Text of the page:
Home Financial Aid Tips How 'Lifetime Eligibility Used' Affects Your Pell Grant
How 'Lifetime Eligibility Used' Affects Your Pell Grant

How 'Lifetime Eligibility Used' Affects Your Pell Grant

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By Ryan Laspina
Analyst, Red Flags and External Reviews at APUS

One of the best types of Federal Student Aid (FSA) available to some students is the Federal Pell Grant. The Pell Grant is awarded on a need basis, meaning that you have to demonstrate a financial need to receive the Pell Grant.

Unlike other grants, the Pell Grant does not need to be paid back. So it is a great tool for helping students in financial need to more easily cover the costs of their undergraduate education.

However, there is a limit on how much Pell Grant aid you can receive. This limitation is referred to as Lifetime Eligibility Used (LEU).

How Lifetime Eligibility Used Is Determined

Pell Grant LEU is a fairly simple formula. LEU is the amount of all Federal Pell Grant aid you were awarded, divided by the amount of Pell Grant aid you are eligible to receive based on a full-time enrollment.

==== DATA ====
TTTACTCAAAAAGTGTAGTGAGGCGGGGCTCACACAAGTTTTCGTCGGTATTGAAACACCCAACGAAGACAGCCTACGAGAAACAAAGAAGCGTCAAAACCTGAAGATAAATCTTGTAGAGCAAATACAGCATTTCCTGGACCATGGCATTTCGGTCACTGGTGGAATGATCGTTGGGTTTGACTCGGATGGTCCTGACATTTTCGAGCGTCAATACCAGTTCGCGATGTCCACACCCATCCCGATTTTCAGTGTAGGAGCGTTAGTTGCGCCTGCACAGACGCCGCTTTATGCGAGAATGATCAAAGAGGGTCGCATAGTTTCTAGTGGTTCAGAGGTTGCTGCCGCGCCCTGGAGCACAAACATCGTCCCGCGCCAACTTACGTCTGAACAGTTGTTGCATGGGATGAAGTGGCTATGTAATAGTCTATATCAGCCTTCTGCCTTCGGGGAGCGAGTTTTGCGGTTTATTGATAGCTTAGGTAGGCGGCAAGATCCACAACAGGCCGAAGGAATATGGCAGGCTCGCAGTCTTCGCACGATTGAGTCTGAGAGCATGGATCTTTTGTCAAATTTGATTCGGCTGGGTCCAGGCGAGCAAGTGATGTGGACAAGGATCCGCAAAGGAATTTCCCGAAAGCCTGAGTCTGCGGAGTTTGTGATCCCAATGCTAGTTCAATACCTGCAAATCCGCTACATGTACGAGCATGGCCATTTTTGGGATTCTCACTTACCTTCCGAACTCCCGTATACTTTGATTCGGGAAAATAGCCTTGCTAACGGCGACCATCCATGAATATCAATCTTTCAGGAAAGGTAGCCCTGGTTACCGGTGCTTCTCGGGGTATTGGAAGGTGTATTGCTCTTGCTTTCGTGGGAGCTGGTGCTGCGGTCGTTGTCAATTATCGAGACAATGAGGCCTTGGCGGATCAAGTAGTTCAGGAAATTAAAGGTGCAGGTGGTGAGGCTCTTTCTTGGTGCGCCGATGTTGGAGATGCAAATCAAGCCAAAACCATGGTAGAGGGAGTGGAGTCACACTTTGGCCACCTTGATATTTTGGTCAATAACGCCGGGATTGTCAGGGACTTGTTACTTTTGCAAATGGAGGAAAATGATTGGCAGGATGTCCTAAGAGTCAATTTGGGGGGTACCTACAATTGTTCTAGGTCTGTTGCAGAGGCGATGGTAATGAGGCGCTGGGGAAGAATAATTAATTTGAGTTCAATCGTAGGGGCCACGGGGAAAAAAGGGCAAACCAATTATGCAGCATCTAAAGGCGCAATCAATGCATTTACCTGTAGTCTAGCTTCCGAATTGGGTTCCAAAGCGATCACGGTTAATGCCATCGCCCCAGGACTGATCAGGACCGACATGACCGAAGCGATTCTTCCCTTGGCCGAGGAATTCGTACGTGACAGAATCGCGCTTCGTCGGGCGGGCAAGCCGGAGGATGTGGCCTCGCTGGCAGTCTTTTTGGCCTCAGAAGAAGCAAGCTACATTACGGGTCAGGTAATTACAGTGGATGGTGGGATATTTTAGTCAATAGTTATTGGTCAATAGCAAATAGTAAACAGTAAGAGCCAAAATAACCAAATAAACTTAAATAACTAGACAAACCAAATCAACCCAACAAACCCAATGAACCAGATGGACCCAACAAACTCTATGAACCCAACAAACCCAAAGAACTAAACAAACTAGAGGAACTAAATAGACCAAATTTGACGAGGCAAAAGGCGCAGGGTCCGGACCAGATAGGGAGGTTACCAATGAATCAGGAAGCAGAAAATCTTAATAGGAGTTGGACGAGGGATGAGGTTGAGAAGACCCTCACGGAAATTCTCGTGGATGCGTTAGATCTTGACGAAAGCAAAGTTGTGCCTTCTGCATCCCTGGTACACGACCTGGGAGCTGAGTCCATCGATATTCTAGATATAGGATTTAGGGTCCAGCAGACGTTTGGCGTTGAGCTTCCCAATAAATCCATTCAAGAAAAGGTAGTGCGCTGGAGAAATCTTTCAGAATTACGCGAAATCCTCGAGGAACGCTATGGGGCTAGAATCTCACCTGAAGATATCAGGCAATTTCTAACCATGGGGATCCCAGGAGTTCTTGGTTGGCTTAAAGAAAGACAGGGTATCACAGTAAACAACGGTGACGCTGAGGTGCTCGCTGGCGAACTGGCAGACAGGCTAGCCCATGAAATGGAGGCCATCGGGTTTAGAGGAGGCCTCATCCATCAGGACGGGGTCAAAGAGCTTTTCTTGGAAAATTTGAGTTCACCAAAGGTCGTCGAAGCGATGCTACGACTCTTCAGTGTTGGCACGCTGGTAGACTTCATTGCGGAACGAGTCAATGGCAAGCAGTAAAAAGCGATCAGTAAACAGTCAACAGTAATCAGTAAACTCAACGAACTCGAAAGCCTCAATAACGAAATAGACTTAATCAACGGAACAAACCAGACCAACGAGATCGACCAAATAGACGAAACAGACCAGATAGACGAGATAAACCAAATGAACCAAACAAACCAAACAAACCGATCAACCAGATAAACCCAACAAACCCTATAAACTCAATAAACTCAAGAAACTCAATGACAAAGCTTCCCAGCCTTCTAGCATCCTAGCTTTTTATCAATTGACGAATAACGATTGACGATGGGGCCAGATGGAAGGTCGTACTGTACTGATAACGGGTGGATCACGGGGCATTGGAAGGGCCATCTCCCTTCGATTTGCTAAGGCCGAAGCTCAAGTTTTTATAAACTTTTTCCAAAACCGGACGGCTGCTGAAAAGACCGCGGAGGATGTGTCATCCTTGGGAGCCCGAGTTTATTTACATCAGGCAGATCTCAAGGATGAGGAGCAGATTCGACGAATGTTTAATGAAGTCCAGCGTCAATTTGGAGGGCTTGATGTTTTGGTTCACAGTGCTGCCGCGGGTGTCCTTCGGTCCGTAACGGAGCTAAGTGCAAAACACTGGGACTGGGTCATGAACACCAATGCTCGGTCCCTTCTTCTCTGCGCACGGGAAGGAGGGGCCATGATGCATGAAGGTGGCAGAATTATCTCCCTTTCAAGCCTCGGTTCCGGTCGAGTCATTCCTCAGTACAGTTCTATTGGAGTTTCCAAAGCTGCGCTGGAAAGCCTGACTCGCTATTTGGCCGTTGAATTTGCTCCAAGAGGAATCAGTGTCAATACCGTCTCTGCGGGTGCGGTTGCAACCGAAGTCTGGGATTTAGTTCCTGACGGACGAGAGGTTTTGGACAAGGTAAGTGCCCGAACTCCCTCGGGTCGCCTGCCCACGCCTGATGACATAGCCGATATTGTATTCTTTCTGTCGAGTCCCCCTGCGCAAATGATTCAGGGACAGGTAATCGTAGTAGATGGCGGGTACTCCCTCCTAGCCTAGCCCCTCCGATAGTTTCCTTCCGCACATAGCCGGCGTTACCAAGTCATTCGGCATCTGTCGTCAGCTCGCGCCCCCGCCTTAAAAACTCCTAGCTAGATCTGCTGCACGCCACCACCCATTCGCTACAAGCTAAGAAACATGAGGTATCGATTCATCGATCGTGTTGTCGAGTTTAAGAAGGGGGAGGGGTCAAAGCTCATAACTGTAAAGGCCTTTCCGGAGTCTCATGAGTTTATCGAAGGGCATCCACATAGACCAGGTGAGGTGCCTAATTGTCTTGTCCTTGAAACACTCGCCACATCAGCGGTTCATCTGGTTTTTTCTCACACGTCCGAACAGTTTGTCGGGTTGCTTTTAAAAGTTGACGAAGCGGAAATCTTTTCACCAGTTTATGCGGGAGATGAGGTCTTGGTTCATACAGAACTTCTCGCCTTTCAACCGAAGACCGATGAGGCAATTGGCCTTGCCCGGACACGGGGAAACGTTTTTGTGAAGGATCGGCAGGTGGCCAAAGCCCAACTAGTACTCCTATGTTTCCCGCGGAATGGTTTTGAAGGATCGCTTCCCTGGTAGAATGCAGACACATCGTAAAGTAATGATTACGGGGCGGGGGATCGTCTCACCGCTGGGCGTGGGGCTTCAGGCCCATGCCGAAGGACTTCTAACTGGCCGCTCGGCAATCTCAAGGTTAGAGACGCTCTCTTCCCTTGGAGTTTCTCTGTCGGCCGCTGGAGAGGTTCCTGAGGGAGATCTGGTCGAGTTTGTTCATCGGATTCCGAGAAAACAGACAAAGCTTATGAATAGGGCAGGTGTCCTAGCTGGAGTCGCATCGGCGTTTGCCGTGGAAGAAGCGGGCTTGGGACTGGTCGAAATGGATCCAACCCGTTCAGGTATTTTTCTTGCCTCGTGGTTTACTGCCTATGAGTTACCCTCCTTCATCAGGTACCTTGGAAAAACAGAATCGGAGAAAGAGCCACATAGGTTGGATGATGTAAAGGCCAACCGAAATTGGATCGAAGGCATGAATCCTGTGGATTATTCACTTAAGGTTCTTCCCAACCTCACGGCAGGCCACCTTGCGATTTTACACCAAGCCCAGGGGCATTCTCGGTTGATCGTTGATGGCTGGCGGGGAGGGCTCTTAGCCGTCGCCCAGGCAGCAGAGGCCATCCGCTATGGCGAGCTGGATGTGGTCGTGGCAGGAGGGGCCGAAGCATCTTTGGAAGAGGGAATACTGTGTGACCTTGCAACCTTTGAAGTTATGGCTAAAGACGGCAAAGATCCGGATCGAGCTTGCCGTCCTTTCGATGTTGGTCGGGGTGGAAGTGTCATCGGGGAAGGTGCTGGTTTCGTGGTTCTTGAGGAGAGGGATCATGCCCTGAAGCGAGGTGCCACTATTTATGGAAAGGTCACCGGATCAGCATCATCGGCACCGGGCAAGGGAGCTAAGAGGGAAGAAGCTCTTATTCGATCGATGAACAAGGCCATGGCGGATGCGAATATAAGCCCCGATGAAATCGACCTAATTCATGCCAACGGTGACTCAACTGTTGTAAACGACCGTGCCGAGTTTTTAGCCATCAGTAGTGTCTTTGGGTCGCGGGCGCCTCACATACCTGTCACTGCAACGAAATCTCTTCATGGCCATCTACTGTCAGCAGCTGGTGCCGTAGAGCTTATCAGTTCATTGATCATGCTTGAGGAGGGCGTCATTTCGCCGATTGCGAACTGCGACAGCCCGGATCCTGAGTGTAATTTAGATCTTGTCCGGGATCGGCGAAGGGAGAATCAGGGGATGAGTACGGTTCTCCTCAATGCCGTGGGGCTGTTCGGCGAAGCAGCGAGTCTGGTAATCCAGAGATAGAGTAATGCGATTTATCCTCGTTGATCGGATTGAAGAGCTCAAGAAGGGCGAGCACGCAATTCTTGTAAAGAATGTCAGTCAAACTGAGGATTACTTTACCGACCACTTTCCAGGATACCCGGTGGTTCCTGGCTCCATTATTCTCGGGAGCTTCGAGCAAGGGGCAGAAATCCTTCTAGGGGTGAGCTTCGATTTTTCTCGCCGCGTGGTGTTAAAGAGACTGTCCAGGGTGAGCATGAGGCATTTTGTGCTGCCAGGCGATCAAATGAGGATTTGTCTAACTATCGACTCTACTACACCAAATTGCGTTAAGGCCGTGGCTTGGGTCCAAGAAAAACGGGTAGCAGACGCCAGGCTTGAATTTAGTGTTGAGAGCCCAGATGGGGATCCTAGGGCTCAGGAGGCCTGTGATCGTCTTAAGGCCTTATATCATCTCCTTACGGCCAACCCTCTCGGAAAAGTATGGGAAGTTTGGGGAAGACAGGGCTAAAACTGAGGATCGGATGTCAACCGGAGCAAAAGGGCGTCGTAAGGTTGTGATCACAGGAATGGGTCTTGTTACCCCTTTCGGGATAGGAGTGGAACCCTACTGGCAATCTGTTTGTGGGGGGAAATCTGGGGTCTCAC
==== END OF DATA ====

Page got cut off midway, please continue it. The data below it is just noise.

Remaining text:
Federal law mandates that the Pell Grant amount any student can receive is equal to six total years of Pell Grant funding. In other words, an eligible student can only receive 600% of Pell Grant funding. Essentially, a student could attend school for six years and get full-time Pell Grant financial aid for all six of those years.

The Department of Education keeps track of how much of the Pell Grant you use. It is not necessary to be enrolled full-time every year to receive the Pell Grant.

A Pell Grant Can Help Fund Your Undergraduate Education

No matter what your enrollment status is each semester, you will be eligible for the Pell Grant (assuming other qualifications are met) if you have not reached the 600% limit. Your Student Aid Report (SAR) notifies you if you are close to or have reached your Pell Grant limit.

It should be fairly easy to complete an associate or bachelor’s degree within the 600% limit (Graduate students are not eligible for Pell). As long as you progress at an appropriate rate, you should be able to finish your degree without ever reaching your LEU.

Also, be sure to follow proper budgeting and collaborate with your academic and financial advisers.

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